Tuesday, October 13, 2015

Why So Long?

My paper, “The Misguided Search for the Nature of Law” is long. Les Green complained it was difficult to “slog through” it, and apparently lost his bearings in it. Only in the final three pages the mist somewhat cleared and he saw something he could respond to. Perhaps Green thought that in those pages I was summarizing what came before. I wasn’t. That may be a quirk of mine, but I often prefer to end papers with a suggestion on where one should go forward instead of simply giving a shorter version of what was said before. The actual arguments are not there.

But why so long? Against the familiar practice among legal philosophers, the paper included many footnotes, and even many quotations. This was intentional. It is a common accusation among analytic legal philosophers to blame others of misrepresenting their views. (Hey, I just did that too!) It is also not unheard of to find one legal theorist attributing views to another without bothering to cite or quote them, in the process getting their views wrong. The worst victims (no, not culprits!) of these practices are Lon Fuller and Ronald Dworkin.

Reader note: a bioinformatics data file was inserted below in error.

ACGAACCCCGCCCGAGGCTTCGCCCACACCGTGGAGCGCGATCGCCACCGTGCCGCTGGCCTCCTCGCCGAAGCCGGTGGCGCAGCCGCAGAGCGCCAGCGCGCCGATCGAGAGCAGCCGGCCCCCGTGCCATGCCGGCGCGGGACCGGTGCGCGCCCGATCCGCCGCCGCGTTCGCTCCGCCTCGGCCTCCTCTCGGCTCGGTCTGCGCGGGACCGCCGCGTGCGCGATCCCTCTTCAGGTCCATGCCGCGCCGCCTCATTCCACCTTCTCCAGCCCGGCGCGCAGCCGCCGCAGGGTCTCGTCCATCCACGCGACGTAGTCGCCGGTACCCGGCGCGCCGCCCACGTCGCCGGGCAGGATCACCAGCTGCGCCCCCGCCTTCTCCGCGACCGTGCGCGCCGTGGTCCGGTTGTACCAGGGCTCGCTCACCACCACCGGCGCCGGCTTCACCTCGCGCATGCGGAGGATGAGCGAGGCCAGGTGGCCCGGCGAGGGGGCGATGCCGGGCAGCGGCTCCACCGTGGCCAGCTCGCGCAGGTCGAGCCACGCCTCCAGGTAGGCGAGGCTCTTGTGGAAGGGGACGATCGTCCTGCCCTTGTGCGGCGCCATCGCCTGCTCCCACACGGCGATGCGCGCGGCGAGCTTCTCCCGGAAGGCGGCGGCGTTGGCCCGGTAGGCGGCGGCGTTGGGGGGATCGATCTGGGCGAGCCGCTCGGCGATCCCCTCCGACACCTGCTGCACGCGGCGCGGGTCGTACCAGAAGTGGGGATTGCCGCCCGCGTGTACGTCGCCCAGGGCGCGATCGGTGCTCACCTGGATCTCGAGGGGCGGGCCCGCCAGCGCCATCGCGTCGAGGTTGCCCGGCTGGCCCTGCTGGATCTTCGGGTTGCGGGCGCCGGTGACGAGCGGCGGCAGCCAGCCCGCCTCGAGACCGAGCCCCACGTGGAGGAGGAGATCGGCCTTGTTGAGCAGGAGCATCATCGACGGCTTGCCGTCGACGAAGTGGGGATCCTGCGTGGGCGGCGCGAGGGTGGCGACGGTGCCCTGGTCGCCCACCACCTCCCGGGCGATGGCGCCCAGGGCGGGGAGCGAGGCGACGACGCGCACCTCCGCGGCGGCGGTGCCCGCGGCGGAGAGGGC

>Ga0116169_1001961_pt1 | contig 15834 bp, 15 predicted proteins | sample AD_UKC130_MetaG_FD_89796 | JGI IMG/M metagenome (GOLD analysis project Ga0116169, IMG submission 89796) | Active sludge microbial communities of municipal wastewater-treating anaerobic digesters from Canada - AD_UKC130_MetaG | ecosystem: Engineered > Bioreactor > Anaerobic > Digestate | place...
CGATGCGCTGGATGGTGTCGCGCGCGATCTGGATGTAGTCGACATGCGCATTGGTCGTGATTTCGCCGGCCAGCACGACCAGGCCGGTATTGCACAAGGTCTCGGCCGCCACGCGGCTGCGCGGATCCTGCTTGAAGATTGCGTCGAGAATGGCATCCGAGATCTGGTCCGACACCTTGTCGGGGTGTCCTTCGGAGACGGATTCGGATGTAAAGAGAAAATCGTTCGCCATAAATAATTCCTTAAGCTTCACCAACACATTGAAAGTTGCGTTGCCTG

Quotes do not eliminate the possibility of misrepresentation; one can quote out of context, but they somewhat minimize the risk. I, of course, hope I did not misrepresent anyone’s views, and my use of extensive quotes was there for precisely that purpose.

But there is another thing. Joseph Raz once criticized “one of the unattractive tendencies of contemporary legal and political philosophy, namely…not discuss[ing] anyone’s view, but a family of views. This allows one to construct one’s target by selecting features from a variety of authors so that the combined picture is in fact no one's view, and all those cited as adhering to it would disagree with it.”

Fair point. The only way I know to avoid it is to discuss at length and in detail the views of those I criticize. And in fact, as I tried to show, there are at least two very different, and as far as I can see, inconsistent, practices under the banner of “general” or “analytic” jurisprudence. Better to be long and accurate, than concocting a hybrid target (“conceptual jurisprudence”) that all could then dismiss as not reflecting their views.

More on this soon.

No comments:

Post a Comment